A group of Glen Ellyn residents are stepping up their efforts to defeat a proposal that calls for installation of lights at a Glenbard West High School field.
Members of Our Field, Our Town have started raising funds to pay for consultants and experts who are expected to testify at a plan commission meeting next week. That's when zoning variances for the Memorial Field light installation will be considered.
Such witnesses will include professionals with expertise in land use and zoning issues, architecture and lighting, according to Jim Ozog, an attorney representing the group.
Organizers said they've raised "a couple thousand" dollars for the effort. Ozog said he is providing legal counsel pro bono.
Group members have also enlisted the help of a public relations firm, which put on a news conference at village hall Wednesday night. During the event, Ozog said members of Our Field, Our Town will bring their experts to the plan commission meeting -- just like Glenbard High School District 87, which is requesting the zoning variances.
"District 87 does the same -- on your dime," Ozog told about 50 supporters who gathered.
His wife Mary, who has also expressed opposition to the lights, was elected to the Glenbard school board in April.
Board members voted 5-2 to endorse a variance application for the lights at the meeting before she was seated, though it wouldn't have made a difference had they waited. Mary Ozog replaced then-board member Steve Sebby, who voted against the proposal.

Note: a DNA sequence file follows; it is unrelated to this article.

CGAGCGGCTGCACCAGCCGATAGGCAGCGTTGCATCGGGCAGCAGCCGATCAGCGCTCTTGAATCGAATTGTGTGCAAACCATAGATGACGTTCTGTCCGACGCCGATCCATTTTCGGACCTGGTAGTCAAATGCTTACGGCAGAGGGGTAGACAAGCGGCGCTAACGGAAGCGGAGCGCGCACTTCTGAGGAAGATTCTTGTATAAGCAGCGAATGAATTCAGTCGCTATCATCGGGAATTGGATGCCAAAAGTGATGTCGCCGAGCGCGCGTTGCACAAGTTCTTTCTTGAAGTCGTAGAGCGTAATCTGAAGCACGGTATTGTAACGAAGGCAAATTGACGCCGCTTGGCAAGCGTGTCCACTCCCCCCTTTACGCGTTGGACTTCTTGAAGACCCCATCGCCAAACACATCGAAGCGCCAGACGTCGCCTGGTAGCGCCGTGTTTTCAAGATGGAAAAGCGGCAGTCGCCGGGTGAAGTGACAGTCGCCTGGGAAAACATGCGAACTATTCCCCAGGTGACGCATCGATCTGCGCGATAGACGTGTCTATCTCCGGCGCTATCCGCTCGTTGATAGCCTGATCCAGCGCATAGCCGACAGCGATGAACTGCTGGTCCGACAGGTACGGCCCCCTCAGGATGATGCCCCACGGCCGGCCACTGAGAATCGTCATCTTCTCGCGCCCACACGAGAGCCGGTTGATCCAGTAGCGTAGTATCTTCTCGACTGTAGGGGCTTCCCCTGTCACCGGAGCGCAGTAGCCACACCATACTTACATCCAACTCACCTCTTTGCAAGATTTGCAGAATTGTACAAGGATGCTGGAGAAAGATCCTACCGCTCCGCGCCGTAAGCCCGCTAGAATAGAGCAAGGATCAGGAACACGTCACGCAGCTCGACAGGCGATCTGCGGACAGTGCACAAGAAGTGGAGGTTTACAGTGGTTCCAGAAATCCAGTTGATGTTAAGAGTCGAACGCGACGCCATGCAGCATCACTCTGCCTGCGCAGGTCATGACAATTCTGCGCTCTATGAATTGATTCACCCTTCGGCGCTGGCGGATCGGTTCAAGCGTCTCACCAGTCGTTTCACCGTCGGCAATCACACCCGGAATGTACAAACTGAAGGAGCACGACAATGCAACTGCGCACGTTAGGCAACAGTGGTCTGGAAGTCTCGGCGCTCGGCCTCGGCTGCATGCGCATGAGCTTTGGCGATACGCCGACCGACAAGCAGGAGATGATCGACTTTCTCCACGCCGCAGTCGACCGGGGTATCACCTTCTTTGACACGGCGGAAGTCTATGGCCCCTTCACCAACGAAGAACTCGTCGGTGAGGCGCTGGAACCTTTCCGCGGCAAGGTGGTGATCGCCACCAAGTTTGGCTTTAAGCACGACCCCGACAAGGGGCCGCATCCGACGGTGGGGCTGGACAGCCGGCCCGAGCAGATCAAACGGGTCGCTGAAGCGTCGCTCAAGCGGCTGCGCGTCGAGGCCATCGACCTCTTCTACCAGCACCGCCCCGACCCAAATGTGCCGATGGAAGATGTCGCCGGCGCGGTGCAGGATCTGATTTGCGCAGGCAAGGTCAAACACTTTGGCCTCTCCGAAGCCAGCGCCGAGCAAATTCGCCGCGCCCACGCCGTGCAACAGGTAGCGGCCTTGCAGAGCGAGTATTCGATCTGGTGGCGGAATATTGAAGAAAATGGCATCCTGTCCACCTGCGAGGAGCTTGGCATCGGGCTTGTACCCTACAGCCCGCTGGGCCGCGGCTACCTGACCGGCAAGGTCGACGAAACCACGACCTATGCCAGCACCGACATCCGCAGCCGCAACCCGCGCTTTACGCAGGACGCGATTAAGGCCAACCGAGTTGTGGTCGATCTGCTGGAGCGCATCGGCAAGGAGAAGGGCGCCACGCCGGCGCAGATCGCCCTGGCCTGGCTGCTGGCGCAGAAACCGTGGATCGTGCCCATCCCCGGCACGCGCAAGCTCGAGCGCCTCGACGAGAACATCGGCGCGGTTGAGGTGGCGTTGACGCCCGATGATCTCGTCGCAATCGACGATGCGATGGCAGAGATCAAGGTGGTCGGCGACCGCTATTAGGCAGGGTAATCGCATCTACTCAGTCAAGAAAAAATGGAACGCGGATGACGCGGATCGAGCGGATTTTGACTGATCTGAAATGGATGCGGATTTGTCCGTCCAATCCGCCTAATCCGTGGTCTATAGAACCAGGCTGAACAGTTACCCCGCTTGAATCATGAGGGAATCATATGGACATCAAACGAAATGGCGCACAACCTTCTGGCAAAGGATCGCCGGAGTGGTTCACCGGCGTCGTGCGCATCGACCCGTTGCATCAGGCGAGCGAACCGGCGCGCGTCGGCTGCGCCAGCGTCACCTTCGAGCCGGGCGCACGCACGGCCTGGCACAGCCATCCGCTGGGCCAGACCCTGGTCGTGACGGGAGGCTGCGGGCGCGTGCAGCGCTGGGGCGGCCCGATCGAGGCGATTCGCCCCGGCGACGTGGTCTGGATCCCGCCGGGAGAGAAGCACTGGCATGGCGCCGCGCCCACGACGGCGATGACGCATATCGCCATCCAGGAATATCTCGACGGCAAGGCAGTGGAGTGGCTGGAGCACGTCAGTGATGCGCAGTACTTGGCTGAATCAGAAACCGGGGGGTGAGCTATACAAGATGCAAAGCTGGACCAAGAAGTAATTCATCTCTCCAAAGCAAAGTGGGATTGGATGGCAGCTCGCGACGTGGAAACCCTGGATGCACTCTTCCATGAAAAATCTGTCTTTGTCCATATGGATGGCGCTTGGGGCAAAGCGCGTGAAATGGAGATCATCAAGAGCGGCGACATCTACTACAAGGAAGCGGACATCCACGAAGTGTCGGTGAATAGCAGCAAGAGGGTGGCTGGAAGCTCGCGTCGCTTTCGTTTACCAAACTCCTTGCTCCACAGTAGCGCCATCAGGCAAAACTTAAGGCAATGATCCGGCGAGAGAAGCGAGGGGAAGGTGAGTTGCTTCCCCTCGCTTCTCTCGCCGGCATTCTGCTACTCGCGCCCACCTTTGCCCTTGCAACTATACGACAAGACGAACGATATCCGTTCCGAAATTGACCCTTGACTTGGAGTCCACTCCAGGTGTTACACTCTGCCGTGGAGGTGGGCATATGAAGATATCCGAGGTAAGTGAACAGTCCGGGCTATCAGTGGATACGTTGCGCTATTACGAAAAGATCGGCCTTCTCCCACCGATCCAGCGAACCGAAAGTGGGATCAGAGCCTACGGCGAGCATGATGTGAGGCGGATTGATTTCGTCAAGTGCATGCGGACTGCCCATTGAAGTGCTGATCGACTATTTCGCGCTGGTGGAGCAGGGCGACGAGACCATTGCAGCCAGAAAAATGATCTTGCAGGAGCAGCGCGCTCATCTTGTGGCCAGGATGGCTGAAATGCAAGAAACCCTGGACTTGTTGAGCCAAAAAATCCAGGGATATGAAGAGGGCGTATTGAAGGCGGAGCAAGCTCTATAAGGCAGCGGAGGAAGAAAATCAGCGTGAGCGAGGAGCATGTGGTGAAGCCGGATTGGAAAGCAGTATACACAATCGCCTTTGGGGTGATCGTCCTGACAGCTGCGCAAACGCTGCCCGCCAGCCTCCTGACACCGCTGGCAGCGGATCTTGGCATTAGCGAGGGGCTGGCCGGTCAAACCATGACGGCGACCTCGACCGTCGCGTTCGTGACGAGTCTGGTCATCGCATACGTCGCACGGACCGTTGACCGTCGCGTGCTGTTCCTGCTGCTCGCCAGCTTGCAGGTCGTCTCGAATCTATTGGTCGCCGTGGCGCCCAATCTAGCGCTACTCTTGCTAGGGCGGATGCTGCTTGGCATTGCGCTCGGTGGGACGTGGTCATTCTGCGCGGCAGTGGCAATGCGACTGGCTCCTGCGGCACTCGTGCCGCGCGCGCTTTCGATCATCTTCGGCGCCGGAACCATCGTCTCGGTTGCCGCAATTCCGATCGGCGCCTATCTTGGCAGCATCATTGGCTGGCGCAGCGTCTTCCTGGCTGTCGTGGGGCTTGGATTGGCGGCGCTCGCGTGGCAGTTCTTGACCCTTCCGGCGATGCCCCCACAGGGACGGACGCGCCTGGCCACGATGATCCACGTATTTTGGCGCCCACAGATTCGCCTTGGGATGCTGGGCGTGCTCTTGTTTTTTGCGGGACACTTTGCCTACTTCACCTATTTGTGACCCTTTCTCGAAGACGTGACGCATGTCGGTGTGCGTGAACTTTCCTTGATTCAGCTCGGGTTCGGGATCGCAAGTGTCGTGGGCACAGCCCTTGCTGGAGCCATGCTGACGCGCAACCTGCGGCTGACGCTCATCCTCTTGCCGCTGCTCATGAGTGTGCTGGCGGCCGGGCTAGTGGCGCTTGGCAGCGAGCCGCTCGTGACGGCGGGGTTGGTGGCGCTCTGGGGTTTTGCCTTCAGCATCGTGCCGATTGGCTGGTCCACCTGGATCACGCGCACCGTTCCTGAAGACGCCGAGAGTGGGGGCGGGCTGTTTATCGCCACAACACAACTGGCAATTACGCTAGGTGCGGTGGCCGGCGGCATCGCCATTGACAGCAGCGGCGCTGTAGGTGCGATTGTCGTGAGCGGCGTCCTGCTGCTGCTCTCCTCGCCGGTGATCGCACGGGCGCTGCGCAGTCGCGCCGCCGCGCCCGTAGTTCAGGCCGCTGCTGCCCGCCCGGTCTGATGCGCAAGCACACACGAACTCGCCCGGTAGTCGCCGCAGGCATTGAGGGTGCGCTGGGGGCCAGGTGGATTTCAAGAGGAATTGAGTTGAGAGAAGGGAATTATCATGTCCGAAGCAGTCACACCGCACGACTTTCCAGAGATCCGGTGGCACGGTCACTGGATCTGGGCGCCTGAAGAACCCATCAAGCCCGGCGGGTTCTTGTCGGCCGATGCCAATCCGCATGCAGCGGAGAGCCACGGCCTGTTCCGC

Glenbard administrators have said the lights would increase usage of Memorial Field for student-athletes. Those opposed have argued the lights would increase traffic, hinder safety and create loitering problems in the surrounding neighborhood.
Also Wednesday, organizers formally announced their plans to get a nonbinding referendum on the March 20 ballot in which Glen Ellyn voters could weigh in on the lights proposal.
"We believe a referendum is a fair and appropriate way to capture the community's opinion," said Don Pydo, a member of the group and resident who lives near Glenbard West. "We don't care if you're for or against the lights. The objective is to let the people speak."
A total of 622 signatures are needed, per state statute, and organizers have said they already have a third of that number. The deadline to file petitions is Dec. 19.
It's unknown, however, if the plan commission -- and ultimately village board -- would wait until March for the results of the referendum.
But what if the referendum results in a majority of residents supporting the lights?
"Then my community has spoken," Jim Ozog said.